|SL12B's exhibit by Lesly Elizabeth Rotaru (leslystarbridge)|
I am not a Second Life blogger, nor do I intend to be.
This post is the result of my observations and opinions.
A few years ago, when Linden Lab decided to drop the organization of Second Life (SL) Birthdays (SLBs), like many others, I felt the responsibility to do something about it. And I did. I (along with London Junkers, my SL accomplice) took part that year.
I had a strong admiration for the herculean effort of both organizers and volunteers who stepped up and took matters in their (our!) own hands. The SLB celebrations didn’t die. As a matter of fact, it seemed that there was a renewed sense of enthusiasm.
Well, things happened and I was faced with a few issues I shared with the organizers back then. Then, I saw those I respected leave the organization team, for whichever reason (I’m not implying anything one way or the other) and I never applied again. Nevertheless, I continued to visit the sims, even if only teleporting in to see specific areas.
This year, I decided to visit every single exhibit in the SL12B.
|SL12B's exhibit by Lesly Elizabeth Rotaru (leslystarbridge)|
When It Comes to the Crunch
I love hunts, so I thought a good way to start would be to do the SL12B hunt. It’s a good idea to host a hunt and I believe it’s not the first time one happens on SLBs grounds. So, I was hopeful to find something interesting.
Problem 1: The maps. I’m bad with maps and that’s why I delegated the task of navigating through the different parcels to London. However, even I realized that the option of placing a star on top of each parcel offering a gift was a tricky one, not to mention the rather chaotic placement of the sims’ names on each bit of the map.
Problem 2: Identifying the gifts. Some were designated SL12B[something]. Others had been completely renamed. Some were inside folders. Others went to the Objects system file. Suggestion – name the gifts according to the sim where they are located, for instance SL12B Sp[ectacular] #1. It would be easier to know whether we had missed a gift. It would be easier to organize them in our inventories.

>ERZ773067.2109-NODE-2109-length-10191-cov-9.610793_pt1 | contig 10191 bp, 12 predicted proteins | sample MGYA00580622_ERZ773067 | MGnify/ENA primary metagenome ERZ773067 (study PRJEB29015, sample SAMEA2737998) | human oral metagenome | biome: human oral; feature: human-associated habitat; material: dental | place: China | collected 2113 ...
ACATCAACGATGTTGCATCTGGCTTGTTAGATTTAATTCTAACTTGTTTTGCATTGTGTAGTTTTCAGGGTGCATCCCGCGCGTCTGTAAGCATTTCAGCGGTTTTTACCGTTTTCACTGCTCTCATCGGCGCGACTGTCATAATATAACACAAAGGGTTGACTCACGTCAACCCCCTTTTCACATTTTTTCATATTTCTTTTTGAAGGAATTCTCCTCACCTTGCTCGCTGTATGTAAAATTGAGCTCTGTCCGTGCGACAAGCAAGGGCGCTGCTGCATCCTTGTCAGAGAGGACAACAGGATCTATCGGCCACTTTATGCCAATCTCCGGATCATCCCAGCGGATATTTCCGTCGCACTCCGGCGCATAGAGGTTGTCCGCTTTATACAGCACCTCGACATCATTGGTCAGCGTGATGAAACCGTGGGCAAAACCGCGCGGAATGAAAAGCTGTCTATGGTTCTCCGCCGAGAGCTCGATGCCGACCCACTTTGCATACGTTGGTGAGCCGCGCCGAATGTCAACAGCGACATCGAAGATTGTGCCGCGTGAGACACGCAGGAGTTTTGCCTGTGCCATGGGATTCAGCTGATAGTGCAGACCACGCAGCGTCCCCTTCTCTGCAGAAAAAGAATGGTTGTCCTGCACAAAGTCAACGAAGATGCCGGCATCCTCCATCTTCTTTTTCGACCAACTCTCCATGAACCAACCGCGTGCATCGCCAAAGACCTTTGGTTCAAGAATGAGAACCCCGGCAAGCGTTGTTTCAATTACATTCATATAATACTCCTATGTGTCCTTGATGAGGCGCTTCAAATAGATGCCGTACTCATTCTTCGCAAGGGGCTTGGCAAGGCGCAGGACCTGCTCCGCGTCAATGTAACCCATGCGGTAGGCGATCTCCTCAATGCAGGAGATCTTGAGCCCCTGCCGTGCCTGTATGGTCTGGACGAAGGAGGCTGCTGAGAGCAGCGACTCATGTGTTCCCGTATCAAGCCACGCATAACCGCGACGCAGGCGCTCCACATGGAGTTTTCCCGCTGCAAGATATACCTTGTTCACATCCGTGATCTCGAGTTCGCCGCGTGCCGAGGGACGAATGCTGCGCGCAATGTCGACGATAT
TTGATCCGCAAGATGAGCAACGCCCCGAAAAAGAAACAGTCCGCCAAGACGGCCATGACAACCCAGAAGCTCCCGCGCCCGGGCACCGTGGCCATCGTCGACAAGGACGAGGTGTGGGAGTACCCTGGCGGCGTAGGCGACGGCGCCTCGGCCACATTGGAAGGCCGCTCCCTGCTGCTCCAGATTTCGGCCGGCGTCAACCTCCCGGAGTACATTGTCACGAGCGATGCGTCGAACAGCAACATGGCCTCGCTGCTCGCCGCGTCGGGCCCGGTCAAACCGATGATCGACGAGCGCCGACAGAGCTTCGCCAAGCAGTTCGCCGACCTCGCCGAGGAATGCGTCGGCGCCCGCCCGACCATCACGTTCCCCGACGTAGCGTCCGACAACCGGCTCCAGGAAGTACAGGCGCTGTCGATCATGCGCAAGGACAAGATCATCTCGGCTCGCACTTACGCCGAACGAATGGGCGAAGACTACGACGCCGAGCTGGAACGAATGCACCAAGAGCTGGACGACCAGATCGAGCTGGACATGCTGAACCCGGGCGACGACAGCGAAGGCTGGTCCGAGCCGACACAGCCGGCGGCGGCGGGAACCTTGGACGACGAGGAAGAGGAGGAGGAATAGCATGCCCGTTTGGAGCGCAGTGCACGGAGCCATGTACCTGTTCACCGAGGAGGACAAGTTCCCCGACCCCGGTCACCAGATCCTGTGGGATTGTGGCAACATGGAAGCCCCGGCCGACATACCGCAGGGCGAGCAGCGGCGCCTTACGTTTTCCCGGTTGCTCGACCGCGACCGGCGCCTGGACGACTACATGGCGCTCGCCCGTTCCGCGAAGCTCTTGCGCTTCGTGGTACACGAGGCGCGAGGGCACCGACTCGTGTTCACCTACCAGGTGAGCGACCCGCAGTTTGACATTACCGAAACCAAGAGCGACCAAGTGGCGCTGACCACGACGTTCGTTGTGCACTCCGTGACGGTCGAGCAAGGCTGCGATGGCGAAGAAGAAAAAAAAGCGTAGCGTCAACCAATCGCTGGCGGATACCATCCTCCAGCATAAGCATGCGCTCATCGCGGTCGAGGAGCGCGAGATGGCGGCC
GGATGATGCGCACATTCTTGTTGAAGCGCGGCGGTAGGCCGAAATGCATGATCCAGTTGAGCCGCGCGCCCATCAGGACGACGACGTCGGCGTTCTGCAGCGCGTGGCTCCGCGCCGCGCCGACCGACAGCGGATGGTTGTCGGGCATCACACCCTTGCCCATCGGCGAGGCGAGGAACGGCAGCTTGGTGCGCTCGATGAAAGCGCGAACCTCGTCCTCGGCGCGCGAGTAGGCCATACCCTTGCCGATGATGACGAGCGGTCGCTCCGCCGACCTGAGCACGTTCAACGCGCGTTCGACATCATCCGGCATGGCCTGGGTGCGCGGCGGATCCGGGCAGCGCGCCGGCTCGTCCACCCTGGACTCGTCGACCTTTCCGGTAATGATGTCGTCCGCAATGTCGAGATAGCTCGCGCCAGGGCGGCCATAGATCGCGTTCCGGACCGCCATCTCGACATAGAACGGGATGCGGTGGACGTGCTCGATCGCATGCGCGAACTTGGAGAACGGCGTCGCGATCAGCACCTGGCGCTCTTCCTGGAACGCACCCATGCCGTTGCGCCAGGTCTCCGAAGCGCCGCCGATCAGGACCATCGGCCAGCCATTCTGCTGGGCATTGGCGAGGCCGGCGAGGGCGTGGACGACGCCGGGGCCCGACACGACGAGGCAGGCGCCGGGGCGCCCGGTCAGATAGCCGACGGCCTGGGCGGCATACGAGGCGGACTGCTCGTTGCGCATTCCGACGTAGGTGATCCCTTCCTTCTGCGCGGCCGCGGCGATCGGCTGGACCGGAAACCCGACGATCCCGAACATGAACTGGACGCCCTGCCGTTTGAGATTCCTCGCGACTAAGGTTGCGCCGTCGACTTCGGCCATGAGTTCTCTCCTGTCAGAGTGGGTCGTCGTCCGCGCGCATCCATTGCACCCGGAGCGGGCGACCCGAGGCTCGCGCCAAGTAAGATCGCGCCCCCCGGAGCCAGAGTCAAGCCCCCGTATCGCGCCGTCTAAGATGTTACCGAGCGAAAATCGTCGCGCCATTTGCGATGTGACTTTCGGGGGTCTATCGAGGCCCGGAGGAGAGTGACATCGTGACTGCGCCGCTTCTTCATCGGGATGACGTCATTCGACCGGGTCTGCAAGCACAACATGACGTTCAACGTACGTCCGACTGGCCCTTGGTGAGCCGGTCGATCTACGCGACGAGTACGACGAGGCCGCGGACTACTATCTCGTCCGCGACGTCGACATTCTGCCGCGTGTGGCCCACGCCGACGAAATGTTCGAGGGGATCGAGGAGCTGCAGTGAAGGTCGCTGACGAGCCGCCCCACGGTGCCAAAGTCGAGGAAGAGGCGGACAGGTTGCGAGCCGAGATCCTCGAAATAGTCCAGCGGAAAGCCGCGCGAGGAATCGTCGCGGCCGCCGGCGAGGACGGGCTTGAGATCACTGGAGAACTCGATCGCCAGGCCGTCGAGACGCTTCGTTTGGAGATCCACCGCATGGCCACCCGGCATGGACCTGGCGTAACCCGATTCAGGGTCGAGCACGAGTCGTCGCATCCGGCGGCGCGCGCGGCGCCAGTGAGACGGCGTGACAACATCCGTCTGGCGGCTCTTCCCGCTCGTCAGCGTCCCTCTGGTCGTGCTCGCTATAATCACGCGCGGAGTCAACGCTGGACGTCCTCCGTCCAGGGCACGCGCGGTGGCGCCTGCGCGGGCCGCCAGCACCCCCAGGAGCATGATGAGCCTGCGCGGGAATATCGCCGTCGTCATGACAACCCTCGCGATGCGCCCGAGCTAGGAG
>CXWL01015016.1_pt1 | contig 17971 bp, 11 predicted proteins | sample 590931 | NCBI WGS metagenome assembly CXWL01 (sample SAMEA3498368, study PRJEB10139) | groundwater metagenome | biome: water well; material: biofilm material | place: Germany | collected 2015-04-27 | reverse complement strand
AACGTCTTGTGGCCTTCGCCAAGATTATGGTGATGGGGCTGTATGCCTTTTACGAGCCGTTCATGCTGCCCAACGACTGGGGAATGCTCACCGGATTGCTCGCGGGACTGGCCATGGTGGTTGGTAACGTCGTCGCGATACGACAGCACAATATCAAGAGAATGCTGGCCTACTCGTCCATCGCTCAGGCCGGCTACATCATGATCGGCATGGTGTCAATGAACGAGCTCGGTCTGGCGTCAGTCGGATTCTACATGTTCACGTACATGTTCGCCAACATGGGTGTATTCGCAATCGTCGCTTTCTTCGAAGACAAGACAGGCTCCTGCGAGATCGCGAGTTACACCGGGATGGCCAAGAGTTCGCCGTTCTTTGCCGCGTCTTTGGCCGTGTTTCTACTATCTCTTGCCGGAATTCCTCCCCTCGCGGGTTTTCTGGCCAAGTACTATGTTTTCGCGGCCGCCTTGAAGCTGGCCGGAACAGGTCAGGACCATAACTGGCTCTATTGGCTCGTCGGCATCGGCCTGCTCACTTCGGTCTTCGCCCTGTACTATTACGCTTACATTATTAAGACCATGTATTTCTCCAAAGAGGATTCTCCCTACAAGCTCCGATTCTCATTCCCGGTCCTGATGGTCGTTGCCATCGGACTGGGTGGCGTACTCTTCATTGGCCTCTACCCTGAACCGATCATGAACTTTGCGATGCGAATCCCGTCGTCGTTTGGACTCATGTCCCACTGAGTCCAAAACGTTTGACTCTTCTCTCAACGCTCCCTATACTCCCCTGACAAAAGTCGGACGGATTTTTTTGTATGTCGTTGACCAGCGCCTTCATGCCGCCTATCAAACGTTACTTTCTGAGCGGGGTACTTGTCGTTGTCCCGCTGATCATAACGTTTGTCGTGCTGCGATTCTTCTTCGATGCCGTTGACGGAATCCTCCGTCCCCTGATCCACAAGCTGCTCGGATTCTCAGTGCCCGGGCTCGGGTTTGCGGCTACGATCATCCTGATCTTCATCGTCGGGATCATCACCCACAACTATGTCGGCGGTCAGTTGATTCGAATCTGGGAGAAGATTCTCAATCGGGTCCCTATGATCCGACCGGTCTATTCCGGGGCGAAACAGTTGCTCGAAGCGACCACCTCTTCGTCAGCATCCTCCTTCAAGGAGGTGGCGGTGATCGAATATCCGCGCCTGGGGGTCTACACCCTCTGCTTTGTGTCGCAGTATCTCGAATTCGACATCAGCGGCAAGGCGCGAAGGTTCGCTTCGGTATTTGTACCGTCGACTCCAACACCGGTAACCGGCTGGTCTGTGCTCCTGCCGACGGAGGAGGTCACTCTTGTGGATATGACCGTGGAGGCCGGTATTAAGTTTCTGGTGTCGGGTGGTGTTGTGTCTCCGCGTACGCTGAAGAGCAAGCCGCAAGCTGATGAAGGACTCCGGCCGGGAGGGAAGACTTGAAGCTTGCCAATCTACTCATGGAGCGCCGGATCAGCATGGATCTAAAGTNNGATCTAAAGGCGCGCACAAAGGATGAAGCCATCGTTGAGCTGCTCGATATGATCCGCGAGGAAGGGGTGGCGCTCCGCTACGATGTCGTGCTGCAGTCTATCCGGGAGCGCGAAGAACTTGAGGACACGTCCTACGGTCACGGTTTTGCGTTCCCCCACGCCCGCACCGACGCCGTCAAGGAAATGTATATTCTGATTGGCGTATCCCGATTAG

Problem 3: The prizes. I am not the ungrateful type. I believe that when someone offers a gift, he/she does it from the heart and that we should receive it candidly and be thankful. Some exhibitors are amazing creators and are able to offer extraordinary prizes. Others must rely on someone else’s skill or their own. And that’s fine. Having said that, the SLB is a window into what SL has to offer. Special attention should be placed on what people take home with them from their visit to an SLB.
The impression I got when I arrived at the SL12B for the first time (remember, I was doing the hunt) was that it was a sandbox.
A certain visual cacophony is inevitable, especially with small parcels in such close proximity. Yet, some of the exhibits looked incomplete. Others were simply too ugly to look at, I’m sorry to say. But even the ugly ones belong in an event like the SL12B. “Ugly” is a debatable concept and besides not everyone is a building master. I get that.
Problem 1: Product displays. I grabbed a few landmarks along the way and teleported to the creators’ stores only to see the exact same items there. I understand that the theme “What Dreams May Come” was general enough to accommodate practically anything, but if I wanted to see a store display I’d go to a store. I am not against people using their creations. However, I’m strongly against people using their creations without making an effort to present their interpretation of the theme.
Problem 2: Recycled exhibitions. Some of the exhibitions were previously featured at other events. One thing is to have a specific, very identifiable style. And many in SL do. Another is to show the same over and over again.